THEY’RE the pinnacle events in the game so it’s no surprise some of the most memorable moments of every golf year come from the major tournaments.
In this look back, we recap one of the most embarrassing and poorly handled rules debacles in the game's history.
It would be difficult to pick a player with more apparent natural talent than America’s Dustin Johnson.
The 32-year-old is blessed with the sort of athletic ability that is visible when he is doing something as simple as walking and the raw power he brings to the game is mesmerising to watch.
But the majors hadn’t been kind to ‘DJ’ over the years. A ruling debacle at the 2010 PGA, final round meltdowns at both the 2010 US Open and 2011 Open Championship and the disastrous three-putt on the 72nd green at Chambers Bay in the 2015 US Open were all opportunities lost in a career on which the clock was ticking.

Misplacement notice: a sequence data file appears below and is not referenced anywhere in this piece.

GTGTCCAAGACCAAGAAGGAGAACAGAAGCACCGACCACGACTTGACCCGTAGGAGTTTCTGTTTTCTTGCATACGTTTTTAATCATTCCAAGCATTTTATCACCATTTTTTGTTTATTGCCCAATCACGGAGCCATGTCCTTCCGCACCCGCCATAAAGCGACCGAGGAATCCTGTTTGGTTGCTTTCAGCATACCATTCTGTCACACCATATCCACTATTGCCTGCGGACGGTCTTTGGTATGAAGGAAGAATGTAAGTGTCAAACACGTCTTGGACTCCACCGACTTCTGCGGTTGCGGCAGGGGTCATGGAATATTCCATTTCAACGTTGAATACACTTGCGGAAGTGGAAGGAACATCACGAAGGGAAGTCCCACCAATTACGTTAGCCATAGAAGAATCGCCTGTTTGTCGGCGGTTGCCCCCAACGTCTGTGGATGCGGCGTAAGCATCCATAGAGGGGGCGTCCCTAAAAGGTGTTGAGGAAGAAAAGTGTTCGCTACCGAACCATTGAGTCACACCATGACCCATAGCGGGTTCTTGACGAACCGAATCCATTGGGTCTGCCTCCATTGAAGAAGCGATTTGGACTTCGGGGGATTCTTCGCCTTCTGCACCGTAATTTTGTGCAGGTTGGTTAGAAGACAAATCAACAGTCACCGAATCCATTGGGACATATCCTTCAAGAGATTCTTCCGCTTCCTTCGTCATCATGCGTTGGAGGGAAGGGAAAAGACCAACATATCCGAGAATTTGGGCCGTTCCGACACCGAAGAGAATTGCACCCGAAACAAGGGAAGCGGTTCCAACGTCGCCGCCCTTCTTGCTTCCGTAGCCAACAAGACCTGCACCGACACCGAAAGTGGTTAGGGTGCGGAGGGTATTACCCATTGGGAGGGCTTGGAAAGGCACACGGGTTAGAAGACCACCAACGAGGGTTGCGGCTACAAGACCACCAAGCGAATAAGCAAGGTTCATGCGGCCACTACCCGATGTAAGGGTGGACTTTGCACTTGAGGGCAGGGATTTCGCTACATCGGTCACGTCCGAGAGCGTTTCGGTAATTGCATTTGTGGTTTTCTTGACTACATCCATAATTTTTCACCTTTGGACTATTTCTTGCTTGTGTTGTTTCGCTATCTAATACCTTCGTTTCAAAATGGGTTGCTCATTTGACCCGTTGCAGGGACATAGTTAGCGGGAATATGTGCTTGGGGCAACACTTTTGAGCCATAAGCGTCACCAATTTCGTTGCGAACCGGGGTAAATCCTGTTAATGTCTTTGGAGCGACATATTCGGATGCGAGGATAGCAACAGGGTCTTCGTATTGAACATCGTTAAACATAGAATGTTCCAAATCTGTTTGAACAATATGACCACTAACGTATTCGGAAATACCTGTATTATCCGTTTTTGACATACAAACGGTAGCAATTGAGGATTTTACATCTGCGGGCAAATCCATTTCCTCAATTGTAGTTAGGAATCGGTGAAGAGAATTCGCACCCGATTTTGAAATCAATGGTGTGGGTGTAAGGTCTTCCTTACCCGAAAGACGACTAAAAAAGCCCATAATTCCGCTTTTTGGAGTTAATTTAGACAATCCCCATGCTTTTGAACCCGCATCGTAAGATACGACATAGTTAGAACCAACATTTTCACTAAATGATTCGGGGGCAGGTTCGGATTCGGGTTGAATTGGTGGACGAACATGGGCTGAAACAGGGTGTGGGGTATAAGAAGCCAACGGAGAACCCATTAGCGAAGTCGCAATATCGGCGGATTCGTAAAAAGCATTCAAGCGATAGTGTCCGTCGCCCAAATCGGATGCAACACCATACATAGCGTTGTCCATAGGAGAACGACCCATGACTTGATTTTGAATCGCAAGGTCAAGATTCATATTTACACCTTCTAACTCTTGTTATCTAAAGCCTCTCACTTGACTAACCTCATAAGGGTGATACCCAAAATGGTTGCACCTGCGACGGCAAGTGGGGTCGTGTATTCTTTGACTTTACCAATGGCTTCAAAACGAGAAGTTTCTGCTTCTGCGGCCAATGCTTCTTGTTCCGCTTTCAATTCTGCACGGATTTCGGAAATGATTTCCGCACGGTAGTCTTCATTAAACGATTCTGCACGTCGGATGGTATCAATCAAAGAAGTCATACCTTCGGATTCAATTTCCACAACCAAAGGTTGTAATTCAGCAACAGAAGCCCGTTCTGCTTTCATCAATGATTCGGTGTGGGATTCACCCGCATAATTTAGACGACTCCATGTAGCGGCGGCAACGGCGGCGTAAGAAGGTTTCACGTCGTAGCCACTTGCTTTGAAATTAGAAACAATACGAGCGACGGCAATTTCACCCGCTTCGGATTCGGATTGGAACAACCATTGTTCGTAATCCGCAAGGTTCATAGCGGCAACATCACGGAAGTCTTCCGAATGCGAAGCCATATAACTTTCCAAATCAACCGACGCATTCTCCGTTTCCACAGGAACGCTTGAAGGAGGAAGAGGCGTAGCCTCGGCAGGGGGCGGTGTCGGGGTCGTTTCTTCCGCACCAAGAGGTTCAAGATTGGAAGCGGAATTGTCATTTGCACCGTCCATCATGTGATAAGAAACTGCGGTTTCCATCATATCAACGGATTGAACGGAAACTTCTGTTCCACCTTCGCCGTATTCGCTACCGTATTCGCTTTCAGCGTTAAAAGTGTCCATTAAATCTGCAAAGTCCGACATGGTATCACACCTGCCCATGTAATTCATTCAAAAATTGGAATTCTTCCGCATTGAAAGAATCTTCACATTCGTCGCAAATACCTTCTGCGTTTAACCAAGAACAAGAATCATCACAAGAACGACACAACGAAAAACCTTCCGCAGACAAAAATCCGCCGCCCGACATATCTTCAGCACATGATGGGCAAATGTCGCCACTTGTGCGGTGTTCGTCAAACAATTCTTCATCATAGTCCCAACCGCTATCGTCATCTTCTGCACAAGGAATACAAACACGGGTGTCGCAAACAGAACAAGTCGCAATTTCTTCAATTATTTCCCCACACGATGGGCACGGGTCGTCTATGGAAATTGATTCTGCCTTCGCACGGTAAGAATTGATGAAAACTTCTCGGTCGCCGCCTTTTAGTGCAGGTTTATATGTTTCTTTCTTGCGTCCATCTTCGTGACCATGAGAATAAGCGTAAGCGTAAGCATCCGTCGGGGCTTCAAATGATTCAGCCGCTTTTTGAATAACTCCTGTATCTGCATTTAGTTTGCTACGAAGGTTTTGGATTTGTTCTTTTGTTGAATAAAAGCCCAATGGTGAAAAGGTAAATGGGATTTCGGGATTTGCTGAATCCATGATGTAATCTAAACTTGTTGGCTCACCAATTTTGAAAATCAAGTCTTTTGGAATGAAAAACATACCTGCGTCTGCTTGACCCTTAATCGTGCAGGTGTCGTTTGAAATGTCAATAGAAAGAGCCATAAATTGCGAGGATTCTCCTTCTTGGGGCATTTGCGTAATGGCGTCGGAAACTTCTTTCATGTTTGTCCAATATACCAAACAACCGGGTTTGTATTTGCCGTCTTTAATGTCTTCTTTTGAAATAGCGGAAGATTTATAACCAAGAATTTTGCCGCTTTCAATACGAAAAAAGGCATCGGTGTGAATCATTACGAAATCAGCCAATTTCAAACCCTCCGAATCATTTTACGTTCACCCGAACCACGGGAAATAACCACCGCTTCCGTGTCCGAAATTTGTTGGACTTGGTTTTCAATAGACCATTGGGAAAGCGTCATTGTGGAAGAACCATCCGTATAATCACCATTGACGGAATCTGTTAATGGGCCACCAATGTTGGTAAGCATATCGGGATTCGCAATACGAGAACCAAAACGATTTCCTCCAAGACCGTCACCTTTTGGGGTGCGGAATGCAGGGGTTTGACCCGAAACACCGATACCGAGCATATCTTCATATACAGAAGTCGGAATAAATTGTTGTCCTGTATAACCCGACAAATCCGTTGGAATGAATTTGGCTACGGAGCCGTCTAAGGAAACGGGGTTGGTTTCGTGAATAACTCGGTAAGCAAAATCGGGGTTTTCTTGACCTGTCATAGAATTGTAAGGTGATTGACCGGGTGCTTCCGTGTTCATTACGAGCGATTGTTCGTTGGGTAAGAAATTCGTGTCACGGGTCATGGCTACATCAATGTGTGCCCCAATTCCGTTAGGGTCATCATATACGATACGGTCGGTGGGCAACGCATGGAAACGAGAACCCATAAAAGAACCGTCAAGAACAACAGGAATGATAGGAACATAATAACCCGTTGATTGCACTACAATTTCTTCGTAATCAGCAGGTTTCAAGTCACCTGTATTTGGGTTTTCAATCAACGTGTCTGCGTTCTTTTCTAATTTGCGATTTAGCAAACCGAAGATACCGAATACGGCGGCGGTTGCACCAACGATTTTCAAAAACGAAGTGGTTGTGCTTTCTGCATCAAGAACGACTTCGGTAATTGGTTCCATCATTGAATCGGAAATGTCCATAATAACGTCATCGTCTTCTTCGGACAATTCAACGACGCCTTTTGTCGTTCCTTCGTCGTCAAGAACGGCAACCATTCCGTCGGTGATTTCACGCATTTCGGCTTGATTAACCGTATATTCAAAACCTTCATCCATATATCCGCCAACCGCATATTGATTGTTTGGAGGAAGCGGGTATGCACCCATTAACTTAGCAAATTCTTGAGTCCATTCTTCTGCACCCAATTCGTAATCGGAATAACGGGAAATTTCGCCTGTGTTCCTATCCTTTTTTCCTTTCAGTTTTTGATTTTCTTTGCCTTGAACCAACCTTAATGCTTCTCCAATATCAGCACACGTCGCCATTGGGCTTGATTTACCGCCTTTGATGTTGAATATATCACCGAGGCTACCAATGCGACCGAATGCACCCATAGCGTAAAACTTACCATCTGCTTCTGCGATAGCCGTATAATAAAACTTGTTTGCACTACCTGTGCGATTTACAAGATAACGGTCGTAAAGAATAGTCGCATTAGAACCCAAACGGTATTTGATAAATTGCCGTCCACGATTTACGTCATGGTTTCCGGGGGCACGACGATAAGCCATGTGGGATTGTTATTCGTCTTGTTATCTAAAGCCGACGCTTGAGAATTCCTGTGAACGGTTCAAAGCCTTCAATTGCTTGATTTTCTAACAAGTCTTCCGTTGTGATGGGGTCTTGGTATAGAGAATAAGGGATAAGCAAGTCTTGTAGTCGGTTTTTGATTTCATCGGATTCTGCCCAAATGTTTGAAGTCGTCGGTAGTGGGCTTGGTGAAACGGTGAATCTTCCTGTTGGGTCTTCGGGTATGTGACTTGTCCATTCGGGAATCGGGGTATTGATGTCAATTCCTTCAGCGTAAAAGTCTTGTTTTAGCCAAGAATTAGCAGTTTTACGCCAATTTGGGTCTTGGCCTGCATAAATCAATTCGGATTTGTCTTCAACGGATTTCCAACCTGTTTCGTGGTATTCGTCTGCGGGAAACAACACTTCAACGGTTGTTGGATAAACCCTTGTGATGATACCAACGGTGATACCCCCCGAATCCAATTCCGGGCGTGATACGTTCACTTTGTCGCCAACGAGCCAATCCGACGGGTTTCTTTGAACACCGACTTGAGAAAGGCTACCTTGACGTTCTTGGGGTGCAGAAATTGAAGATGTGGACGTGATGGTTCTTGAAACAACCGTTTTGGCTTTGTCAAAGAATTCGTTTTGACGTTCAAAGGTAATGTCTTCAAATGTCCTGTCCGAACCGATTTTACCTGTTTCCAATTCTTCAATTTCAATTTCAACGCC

2016, though, was destined to be Johnson’s year and the US Open at Oakmont was his time to make a statement.
One of the most difficult courses in the world, Oakmont demands that every element of a player’s game be on song, and despite all sorts of weather delays and interruptions, Johnson was in top form.
Driving the ball magnificently and wedging it better than at any time in his career, Johnson was on track for a coronation during Sunday’s final round. Until the USGA stepped in.
An incident on the fifth green became one of the most talked about in the history of golf when Johnson’s ball moved as he was lining up his putt.
He immediately called a rules official who determined the American wasn’t responsible for the movement and he was free to continue without penalty.
But officials watching on TV decided things weren’t so clear cut, and after several viewings, eventually made their way out to the course to tell the tournament leader he might have a one-shot penalty coming his way.
In potentially the most embarrassing rules debacle in history, Johnson played the final six holes of one of the game’s most important tournaments completely unsure what score he was on.
A birdie at the final hole eventually saw Johnson four clear of his nearest pursuers, although after being assessed a penalty for the incident on the fifth green, the official margin was only three.
It was a brilliant win by Johnson that will sadly forever be remembered instead for the clumsy actions of the USGA.
HOW THE WEEK IN GOLF SAW THE FINAL ROUND OF THE US OPEN: